PROVIDENCE — The mayor and nonprofit stakeholders announced a citywide initiative to address homelessness and substance misuse for Providence’s most vulnerable residents on Wednesday, which will use $495,000 of the city’s American Rescue Plan dollars.
Mayor Jorge O. Elorza, members of the city council, the Rhode Island Foundation, the Providence Foundation, and Crossroads Rhode Island will collaborate on a new mobile diversion program for Providence residents experiencing unsheltered homelessness. Through the new program, Crossroads will assist individuals living in places not meant for human habitation to either regain permanent housing or enter a shelter or transitional housing program.
Assistance will range from financial support for costs related to securing housing to referrals for mental and behavioral health supports.
“This investment is just the beginning of allocating our Providence Rescue Plan dollars to supporting the crucial work of partners like Crossroads Rhode Island, who are dedicated to serving our unsheltered neighbors,” said Elorza on Wednesday at the Rhode Island Foundation’s offices. “Our most vulnerable neighbors have been hit the hardest... and the issue of homelessness is not unique to Providence.”
He said the rise of homelessness is just “one piece” of the housing crisis in Rhode Island.
The city allocated a portion of ARPA funds in July to prioritize investments for homelessness interventions. The funding was finalized by a City Council ordinance and was signed into law by Elorza.
Since the start of the pandemic, Providence has invested $5.5 million to address homelessness in the city, said Elorza.
“The City has emergency housing services dollars we need to put to use now,” said Councilwoman Mary Kay Harris, who represents Ward 11 of Providence. “Winter is coming and people are experiencing homelessness need critical services as soon as possible.”
She added, “There’s a time when you need to do what’s right. That time is now.”
With the increased investment, Crossroads and its community partners will be able to expand diversion and intervention programs for individuals and families, said Karen Santilli, president and CEO of Crossroads.
“This critical funding will allow us to provide homeless services directly to those who are sleeping outside. Armed with a laptop and a hot spot, our Mobile Diversion case managers will go out into our community and connect people with the services they need to end their homelessness, such as housing problem-solving and one-time financial support,” said Santilli.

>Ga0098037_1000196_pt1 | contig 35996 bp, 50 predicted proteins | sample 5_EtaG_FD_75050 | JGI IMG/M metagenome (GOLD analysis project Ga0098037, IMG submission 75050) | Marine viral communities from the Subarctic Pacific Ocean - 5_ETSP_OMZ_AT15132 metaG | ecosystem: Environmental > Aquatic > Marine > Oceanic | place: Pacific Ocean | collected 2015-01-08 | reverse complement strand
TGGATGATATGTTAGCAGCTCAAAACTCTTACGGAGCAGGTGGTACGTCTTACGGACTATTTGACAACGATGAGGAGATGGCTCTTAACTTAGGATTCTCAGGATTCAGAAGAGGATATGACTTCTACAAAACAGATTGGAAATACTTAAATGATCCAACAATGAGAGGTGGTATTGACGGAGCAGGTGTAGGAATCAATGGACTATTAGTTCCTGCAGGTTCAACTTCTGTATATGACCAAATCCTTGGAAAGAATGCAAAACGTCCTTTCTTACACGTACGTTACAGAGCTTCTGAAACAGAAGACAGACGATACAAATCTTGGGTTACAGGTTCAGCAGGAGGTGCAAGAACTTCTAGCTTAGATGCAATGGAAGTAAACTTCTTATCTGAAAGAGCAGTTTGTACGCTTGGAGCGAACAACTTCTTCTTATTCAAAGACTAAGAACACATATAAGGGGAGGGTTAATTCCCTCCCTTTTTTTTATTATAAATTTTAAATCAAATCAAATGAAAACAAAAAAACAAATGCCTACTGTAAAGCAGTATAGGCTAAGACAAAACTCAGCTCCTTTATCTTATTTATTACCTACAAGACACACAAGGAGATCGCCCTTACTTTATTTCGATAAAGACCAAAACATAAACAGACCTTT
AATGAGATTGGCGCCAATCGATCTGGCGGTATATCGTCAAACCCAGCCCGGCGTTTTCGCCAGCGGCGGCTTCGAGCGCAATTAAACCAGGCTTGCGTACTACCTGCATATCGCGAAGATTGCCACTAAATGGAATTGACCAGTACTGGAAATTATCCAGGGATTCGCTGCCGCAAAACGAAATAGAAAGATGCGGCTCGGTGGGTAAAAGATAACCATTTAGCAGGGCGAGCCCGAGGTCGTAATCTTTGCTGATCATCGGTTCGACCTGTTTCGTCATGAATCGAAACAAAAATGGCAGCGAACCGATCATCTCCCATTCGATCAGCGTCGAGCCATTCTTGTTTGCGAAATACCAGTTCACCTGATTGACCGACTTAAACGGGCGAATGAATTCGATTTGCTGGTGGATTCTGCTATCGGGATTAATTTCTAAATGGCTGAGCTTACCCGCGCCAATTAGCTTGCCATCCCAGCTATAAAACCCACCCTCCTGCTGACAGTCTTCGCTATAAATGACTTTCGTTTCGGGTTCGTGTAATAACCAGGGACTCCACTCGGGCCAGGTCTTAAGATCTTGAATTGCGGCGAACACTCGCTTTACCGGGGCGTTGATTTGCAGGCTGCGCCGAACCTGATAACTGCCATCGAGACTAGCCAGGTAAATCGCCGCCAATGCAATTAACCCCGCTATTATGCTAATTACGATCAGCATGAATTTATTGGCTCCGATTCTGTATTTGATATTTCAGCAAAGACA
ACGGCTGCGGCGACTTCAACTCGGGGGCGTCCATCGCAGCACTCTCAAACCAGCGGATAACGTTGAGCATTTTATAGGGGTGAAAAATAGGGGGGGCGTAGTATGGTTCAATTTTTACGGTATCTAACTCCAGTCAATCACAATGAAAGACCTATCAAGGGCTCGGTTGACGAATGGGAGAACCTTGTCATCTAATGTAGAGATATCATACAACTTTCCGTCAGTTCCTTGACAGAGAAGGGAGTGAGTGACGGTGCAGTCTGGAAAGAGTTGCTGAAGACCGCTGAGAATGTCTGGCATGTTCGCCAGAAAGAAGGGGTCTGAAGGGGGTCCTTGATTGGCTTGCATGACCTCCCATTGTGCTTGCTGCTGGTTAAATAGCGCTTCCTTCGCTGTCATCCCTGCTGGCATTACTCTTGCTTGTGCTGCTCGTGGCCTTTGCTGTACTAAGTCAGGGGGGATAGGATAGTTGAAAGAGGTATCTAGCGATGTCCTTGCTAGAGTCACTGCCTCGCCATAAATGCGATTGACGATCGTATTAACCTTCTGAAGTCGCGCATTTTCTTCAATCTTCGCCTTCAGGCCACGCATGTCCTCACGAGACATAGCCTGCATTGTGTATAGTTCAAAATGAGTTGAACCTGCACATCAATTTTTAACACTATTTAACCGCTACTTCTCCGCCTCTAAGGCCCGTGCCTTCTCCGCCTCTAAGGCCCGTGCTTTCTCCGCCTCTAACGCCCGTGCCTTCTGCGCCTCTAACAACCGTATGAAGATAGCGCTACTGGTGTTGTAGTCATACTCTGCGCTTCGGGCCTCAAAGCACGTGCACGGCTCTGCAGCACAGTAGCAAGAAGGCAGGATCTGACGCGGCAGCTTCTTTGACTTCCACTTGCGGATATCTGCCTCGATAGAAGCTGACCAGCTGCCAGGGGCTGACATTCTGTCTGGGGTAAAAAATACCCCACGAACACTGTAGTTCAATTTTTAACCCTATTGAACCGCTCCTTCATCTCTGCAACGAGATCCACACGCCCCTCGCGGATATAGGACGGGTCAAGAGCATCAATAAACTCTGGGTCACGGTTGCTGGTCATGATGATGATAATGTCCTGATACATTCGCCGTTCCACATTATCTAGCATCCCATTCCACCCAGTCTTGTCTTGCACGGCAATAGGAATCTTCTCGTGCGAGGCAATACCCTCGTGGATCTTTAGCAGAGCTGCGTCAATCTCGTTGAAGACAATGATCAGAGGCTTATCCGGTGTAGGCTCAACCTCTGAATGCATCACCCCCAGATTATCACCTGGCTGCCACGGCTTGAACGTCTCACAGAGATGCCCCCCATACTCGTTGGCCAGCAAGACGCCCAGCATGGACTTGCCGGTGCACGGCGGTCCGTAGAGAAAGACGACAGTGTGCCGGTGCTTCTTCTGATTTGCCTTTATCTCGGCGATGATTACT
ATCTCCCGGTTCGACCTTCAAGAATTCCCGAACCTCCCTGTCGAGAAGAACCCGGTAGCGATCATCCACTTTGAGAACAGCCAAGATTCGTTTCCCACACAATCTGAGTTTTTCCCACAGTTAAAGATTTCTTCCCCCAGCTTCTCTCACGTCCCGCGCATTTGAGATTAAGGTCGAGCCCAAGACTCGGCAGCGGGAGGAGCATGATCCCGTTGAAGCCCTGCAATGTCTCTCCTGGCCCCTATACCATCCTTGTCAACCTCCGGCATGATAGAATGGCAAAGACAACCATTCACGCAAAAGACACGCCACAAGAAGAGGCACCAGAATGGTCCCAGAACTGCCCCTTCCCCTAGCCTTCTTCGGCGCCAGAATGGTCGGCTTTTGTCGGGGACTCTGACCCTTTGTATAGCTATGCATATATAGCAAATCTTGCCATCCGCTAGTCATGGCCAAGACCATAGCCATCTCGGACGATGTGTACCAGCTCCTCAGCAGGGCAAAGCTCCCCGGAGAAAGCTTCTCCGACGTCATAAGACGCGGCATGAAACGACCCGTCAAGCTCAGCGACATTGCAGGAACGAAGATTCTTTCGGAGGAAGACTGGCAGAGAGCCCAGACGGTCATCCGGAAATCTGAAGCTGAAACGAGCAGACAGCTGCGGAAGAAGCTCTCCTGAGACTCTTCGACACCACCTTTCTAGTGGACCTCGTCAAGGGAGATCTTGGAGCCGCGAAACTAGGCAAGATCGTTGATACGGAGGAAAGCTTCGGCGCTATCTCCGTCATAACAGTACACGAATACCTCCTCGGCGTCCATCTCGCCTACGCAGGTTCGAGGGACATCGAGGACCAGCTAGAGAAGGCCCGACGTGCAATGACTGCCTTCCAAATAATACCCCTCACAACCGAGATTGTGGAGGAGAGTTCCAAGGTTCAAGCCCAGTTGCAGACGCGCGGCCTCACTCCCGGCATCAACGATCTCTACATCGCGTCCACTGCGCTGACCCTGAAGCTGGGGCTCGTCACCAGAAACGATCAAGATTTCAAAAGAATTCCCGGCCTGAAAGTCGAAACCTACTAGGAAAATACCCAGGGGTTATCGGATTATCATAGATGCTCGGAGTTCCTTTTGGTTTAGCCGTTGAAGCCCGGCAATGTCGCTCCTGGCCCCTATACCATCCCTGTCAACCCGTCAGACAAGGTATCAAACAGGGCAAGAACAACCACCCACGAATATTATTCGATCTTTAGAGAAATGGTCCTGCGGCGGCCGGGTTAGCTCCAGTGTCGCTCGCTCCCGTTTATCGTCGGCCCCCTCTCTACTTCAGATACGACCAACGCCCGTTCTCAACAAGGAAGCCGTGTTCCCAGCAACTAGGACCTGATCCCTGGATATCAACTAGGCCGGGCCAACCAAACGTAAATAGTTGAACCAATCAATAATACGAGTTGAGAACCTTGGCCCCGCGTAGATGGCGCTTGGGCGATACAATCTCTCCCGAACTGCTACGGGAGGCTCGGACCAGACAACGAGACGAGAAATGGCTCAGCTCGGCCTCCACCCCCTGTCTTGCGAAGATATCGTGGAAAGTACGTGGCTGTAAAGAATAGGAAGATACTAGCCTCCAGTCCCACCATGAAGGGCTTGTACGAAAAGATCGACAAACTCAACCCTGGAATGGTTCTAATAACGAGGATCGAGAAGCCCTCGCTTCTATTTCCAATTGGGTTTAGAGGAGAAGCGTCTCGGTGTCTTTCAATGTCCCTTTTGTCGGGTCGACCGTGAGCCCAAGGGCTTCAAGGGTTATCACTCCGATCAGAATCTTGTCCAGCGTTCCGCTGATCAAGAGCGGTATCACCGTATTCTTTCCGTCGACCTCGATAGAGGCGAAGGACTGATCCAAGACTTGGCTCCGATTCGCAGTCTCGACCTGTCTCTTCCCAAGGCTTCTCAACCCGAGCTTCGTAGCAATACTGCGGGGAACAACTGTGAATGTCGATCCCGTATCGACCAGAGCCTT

She said this grant will allow Crossroads to hire two new case managers.
The Rhode Island Foundation, the Downtown Improvement District, and the Providence Foundation also announced the creation of the Healthy and Safe Providence Fund at the Rhode Island Foundation. The Rhode Island Foundation pledged a gift of $100,000 if corporate, institutional, and private donors commit $200,000 to it by Dec. 31.
The fund will support evidence-informed outreach work, which will aim to provide behavioral health, basic needs, and housing placement services to individuals in need in the downtown area. The fund will also expand the Downtown Improvement District’s Clean and Safe Team to work collaboratively with outreach workers and local businesses.
Grantees of the fund will be selected by the Foundation and will partner with Crossroads’ mobile diversion program so services and supports are complementary.
Neil D. Steinberg, president and CEO of the Rhode Island Foundation, encouraged contributions to the fund, particularly from “all downtown business leaders.”
“A gift to this effort will make clear that you recognize the impact substance abuse disorders, untreated mental illness, and resulting homelessness have on individuals, and the community as a whole,” said Steinberg, who said permanent solutions are necessary, and need to be implemented immediately.
Steinberg said that many of the “big wigs” in Rhode Island, including Governor Dan McKee, were at a “ribbon cutting” on Tuesday at a the Aloft Hotel. He said he “challenged” those leaders to walk through the city and see all the unhoused people in Providence.
“We need to challenge and inspire the business community downtown. I hear too often ‘we need to get rid of those people.’ But there’s a person who lost their job. There’s a person who is struggling with substance abuse. There’s a person who can’t get by,” said Steinberg.